HONG KONG - Pedestrianised streets, al fresco art, urban picnic zones and recycling points have become part of the landscape in central Hong Kong as a result of mass protests -- and some residents would like to keep it that way, regardless of their politics.
The student-led democracy movement that has taken over parts of the city for nearly two weeks has left traffic gridlocked, commuters irate and businesses complaining of lost trade due to road closures and diversions.
But while daily life has been disrupted, some are now taking advantage of the kilometre-long sweep of highway running through the centre of Hong Kong which is now traffic-free.
Usually clogged with cars, trucks and taxis, the multiple-lane road running through the central district of Admiralty is the main site for the protest movement and has seen rallies of tens of thousands of demonstrators.
As protest leaders and government officials make slow progress on talks and some students return to school or university, the numbers of demonstrators in Admiralty have dwindled to a few hundred in the past few days -- making room for joggers, cyclists and lunching office workers enjoying a break from traffic noise and fumes.
"It's actually like a huge massive exhibition space. I think the whole thing is disruptive, but as an idea it would be nice to have more space for pedestrians," said one 30-year-old who works in the fashion industry and gave her name as Lucy.
"The city has got a little bit unbearable because it's too packed. This is actually quite nice and peaceful," she said, taking an early morning walk along the road where birdsong is now louder than the urban hum.
Cyclist George Adams, 56, questioned why Hong Kong could not routinely provide more space for bikes as he cycled down the car-free highway.
"(We've got) eight lanes of highway, no provision for pedestrians... no provision for bicycles. That's a symptom of something isn't it? The way in which Hong Kong is totally controlled by money, the moguls, the tycoons."
Others have been stopping to admire spontaneous artworks around the site including the "Lennon Wall" -- an open-air public staircase plastered with hundreds of multi-coloured notes written by supporters of the protests.
Nearby is "Umbrella Man", an imposing figure holding an umbrella, sculpted from small blocks of wood by a local artist called Milk. The campaign has become known as the "Umbrella Movement" after protesters used umbrellas to shield themselves from pepper spray fired by police.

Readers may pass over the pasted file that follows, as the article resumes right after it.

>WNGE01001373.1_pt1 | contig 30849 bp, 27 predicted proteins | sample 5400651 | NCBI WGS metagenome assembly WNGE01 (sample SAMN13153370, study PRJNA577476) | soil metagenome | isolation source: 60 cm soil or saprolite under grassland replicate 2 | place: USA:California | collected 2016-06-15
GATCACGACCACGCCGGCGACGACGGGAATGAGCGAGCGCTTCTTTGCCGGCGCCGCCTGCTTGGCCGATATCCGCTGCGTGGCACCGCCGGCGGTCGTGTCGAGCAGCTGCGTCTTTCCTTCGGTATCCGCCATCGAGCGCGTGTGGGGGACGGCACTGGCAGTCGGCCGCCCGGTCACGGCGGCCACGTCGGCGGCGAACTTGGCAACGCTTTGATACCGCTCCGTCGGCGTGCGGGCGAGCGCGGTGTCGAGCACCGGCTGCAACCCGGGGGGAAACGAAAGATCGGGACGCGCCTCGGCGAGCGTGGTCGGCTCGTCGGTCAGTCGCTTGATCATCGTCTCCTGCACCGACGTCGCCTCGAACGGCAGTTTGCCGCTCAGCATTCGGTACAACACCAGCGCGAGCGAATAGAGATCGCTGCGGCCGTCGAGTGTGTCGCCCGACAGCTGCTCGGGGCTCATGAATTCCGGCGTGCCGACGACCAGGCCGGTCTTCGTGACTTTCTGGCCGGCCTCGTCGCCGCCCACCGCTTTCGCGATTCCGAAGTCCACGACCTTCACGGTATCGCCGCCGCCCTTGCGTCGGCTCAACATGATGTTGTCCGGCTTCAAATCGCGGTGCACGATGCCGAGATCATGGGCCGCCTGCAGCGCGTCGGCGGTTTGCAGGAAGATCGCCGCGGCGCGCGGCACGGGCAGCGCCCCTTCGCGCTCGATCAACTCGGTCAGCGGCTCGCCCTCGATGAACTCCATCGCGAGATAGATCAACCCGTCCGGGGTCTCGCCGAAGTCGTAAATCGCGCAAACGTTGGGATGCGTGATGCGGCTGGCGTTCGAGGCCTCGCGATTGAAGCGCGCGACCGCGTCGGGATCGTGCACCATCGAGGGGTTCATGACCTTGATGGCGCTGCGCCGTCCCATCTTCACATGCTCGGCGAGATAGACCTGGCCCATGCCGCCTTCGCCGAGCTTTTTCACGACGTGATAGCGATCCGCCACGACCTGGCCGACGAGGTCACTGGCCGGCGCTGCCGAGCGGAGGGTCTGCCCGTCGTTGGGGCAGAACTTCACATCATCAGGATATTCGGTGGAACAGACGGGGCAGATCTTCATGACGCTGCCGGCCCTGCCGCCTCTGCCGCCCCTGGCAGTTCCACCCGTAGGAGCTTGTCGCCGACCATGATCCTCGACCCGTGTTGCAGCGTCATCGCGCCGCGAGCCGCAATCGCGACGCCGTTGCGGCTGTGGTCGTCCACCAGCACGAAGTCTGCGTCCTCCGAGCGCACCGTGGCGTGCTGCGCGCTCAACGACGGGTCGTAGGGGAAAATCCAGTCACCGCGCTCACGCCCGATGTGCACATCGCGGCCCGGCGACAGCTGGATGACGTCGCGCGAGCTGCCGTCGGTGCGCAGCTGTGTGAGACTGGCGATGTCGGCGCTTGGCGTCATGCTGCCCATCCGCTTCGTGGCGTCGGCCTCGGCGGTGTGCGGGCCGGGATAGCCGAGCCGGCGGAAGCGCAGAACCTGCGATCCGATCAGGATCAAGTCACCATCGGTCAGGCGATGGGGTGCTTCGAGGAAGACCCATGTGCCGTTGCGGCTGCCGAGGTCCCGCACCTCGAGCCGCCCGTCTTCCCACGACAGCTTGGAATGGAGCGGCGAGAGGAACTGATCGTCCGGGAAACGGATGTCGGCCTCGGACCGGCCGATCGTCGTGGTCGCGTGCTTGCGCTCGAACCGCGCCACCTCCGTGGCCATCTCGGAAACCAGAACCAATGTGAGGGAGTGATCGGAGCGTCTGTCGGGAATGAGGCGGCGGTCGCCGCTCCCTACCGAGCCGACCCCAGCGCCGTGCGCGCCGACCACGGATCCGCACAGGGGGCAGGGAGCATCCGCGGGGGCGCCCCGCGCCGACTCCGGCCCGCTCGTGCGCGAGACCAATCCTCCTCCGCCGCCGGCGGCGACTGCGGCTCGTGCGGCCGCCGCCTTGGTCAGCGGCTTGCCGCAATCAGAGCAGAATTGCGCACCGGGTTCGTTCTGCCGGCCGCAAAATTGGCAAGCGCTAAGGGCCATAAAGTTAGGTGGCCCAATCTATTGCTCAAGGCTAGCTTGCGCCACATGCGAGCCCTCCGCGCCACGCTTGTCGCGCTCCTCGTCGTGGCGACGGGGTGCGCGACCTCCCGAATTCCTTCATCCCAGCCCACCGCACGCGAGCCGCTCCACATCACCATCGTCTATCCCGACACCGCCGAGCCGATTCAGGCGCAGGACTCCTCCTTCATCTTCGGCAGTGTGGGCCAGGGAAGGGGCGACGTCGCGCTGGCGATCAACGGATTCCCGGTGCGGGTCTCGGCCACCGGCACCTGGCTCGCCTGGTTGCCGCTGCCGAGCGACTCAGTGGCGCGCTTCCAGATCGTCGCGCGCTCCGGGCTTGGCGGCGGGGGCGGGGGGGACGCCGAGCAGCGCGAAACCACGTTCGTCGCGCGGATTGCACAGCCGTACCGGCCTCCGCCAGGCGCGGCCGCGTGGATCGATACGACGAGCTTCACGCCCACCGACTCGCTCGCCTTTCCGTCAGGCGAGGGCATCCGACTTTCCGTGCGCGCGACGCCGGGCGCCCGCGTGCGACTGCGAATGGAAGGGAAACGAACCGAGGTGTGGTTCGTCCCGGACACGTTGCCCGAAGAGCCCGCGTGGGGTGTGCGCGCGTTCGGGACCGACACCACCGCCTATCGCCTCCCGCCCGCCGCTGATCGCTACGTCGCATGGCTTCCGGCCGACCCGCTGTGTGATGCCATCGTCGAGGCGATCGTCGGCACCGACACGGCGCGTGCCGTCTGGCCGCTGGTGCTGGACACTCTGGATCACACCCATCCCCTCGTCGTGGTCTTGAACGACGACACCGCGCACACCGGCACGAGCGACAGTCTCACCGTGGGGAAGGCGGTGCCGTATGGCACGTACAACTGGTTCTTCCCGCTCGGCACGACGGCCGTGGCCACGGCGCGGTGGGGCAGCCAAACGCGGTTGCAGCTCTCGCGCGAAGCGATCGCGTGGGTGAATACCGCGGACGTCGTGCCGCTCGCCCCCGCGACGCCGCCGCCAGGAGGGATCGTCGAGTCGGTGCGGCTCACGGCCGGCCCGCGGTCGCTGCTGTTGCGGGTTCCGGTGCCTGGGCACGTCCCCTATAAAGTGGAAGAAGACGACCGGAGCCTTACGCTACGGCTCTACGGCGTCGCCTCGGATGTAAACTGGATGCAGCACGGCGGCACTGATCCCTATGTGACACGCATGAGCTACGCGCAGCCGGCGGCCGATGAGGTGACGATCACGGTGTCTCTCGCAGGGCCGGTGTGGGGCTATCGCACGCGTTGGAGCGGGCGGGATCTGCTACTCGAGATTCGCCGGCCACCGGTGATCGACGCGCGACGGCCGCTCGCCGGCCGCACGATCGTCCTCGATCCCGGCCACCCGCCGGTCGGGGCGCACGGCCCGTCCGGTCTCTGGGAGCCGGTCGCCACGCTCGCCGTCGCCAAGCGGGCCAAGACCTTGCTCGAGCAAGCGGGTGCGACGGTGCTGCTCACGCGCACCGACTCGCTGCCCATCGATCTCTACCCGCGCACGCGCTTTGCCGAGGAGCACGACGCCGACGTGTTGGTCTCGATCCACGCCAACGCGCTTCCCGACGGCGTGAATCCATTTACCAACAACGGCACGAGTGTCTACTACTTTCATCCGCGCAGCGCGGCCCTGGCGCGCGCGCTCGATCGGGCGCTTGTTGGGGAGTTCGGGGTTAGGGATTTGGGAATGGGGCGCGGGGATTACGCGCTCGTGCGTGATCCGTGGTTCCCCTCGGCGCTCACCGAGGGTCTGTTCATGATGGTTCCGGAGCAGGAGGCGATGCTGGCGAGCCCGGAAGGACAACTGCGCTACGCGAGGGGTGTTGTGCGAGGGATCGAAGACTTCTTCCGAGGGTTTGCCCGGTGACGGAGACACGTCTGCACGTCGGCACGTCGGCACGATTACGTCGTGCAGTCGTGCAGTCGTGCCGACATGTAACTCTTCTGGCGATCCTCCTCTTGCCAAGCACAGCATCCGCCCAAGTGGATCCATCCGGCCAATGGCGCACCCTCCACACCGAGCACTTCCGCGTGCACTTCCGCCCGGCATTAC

"It's very artistic," said 24-year-old office worker Zoe Chao, browsing the area during her morning coffee break.
"Normally we just see cars and buses... but the picture's really different now with artwork by ordinary people. It doesn't seem real. I enjoy seeing this, although it's disturbing people's lives."
Edwin Lau of Friends of the Earth Hong Kong pointed to an improvement in the city's dismal air quality stemming from the traffic reductions.
"Better pedestrian and cycle lanes should be set at the design stage (of new developments)... as a basic requirement for a more healthy style of city," he added.
"The three main pillars of sustainable development are economic, social and environmental -- they're all equally important and beneficial, but people always only look at the economic benefits."
Selfish, or enlightened?
Protesters have installed recycling points to sort through rubbish, mainly plastic water bottles, and have also set up food and drink stations serving everything from fruit to homemade soup and herbal tea.
While some young protesters while away the hours watching movies on their mobile phones, many sit and chat, read textbooks, or gather to swap notes in study groups.
At lunchtimes suited office workers sit on the lane dividers eating sandwiches or browse the sea of posters plastering the highway.
For some people, practical inconveniences outweigh any sense of positive change.
"It's incredibly selfish of the students to hold demonstrations in a public area," said retiree Peter Bentley, who has lived in Hong Kong for 30 years.
"I think the whole thing's wrong."
But in a city where a sense of community is seen to have fragmented over recent decades, the younger generation feel they are striking out for a better way of living.
"Hong Kong is too busy -- right now we have had 10 days to stop and think about Hong Kong's future," said protester Cheng Chung-tai, a university lecturer in sociology.
"I think it's a really great moment for Hong Kong people to search for our own way of life."